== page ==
fHt. Iter non Entertains
To the Peru girl students who found it impossible to spend the fall vacation at their homes, came this little note: “The lassies of Mt. Vernon will be at
home to their little schoolmates, Saturday evening. November 7, from 8 till 9:30.”
Promptly at 8 came lisping four-year-old Eloisc with Sister Betty, happy Mary and bashful Jessie, all in their party best. They were led to the parlor by a little Mt. Vernon lady, where they were made to feel at home by their hostess, Miss Cleland, by the cheering words of Grandmother O’Neil, and the untiring efforts of all the little Washingtons.
Our kindergarteners, Paulic and Kathic, soon had them playing skip and tag, squirrel in the tree, button-button, and other games equally appropriate. After a stately (?) march through the long halls of the old mansion to beautiful strains of music, the little ones were served to apples, pop-corn, candy hearts with “I love you,” delicious red and white stick candy and all-day-suckers. They then departed for their homes where they informed their waiting mammas that nothing could be quite as pleasant as their first party.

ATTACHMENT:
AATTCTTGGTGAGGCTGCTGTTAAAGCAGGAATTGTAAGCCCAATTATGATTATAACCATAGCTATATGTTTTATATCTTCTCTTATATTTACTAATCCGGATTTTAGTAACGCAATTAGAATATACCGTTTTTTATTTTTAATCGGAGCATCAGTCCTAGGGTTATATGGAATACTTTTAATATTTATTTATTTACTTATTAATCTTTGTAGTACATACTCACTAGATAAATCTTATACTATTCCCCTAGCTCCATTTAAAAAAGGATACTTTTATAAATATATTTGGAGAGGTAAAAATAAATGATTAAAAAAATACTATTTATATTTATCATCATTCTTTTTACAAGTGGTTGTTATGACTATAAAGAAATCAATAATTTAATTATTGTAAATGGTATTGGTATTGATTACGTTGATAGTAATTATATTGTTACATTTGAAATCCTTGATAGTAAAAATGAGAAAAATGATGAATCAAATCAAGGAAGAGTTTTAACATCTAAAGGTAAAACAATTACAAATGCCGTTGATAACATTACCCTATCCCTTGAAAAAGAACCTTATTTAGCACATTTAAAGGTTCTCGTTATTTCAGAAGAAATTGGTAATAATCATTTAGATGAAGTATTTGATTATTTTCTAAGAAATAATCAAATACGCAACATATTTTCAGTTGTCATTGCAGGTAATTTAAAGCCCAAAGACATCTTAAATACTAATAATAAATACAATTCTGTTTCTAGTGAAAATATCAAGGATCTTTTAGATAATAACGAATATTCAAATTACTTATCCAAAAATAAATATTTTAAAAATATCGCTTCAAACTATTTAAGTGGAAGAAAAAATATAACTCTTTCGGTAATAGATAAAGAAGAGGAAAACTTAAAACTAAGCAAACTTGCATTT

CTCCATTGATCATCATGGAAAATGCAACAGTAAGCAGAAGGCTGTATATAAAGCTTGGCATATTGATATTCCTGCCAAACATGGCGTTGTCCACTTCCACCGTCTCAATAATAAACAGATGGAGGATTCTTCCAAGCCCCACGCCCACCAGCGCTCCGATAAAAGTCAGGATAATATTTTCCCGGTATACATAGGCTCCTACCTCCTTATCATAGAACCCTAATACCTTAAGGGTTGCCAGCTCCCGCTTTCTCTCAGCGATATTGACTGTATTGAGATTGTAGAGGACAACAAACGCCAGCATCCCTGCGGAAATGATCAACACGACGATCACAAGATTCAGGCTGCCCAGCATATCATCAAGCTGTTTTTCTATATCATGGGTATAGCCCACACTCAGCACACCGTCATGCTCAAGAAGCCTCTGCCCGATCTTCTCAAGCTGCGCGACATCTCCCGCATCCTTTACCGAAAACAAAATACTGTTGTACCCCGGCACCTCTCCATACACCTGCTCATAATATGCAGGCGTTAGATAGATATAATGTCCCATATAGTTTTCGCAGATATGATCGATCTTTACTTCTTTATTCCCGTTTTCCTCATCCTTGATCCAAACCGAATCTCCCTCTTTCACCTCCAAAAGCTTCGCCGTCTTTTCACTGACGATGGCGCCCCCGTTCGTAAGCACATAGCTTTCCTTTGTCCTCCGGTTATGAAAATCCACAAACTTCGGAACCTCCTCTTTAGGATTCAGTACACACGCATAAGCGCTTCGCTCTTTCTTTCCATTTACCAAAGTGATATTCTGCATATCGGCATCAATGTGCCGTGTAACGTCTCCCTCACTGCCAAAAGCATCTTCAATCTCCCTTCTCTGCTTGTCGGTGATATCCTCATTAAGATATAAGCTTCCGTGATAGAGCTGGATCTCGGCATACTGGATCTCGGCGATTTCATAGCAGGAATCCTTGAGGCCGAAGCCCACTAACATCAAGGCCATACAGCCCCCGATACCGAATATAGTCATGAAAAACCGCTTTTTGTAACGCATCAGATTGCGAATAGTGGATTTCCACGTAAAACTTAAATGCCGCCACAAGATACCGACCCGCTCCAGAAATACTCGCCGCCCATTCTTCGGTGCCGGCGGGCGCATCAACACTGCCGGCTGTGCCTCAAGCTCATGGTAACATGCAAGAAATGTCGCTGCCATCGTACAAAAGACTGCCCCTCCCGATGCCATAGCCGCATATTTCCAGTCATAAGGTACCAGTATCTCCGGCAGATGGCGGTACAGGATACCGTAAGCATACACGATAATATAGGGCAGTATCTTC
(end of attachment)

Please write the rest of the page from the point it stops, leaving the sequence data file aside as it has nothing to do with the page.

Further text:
IH. (E. A. (Gljrtstmas Party
On the evening of December 5. in the basement of the library, gathered a happy throng of young ladies. Although there was still a number of days be-
Onc hundred ninety-four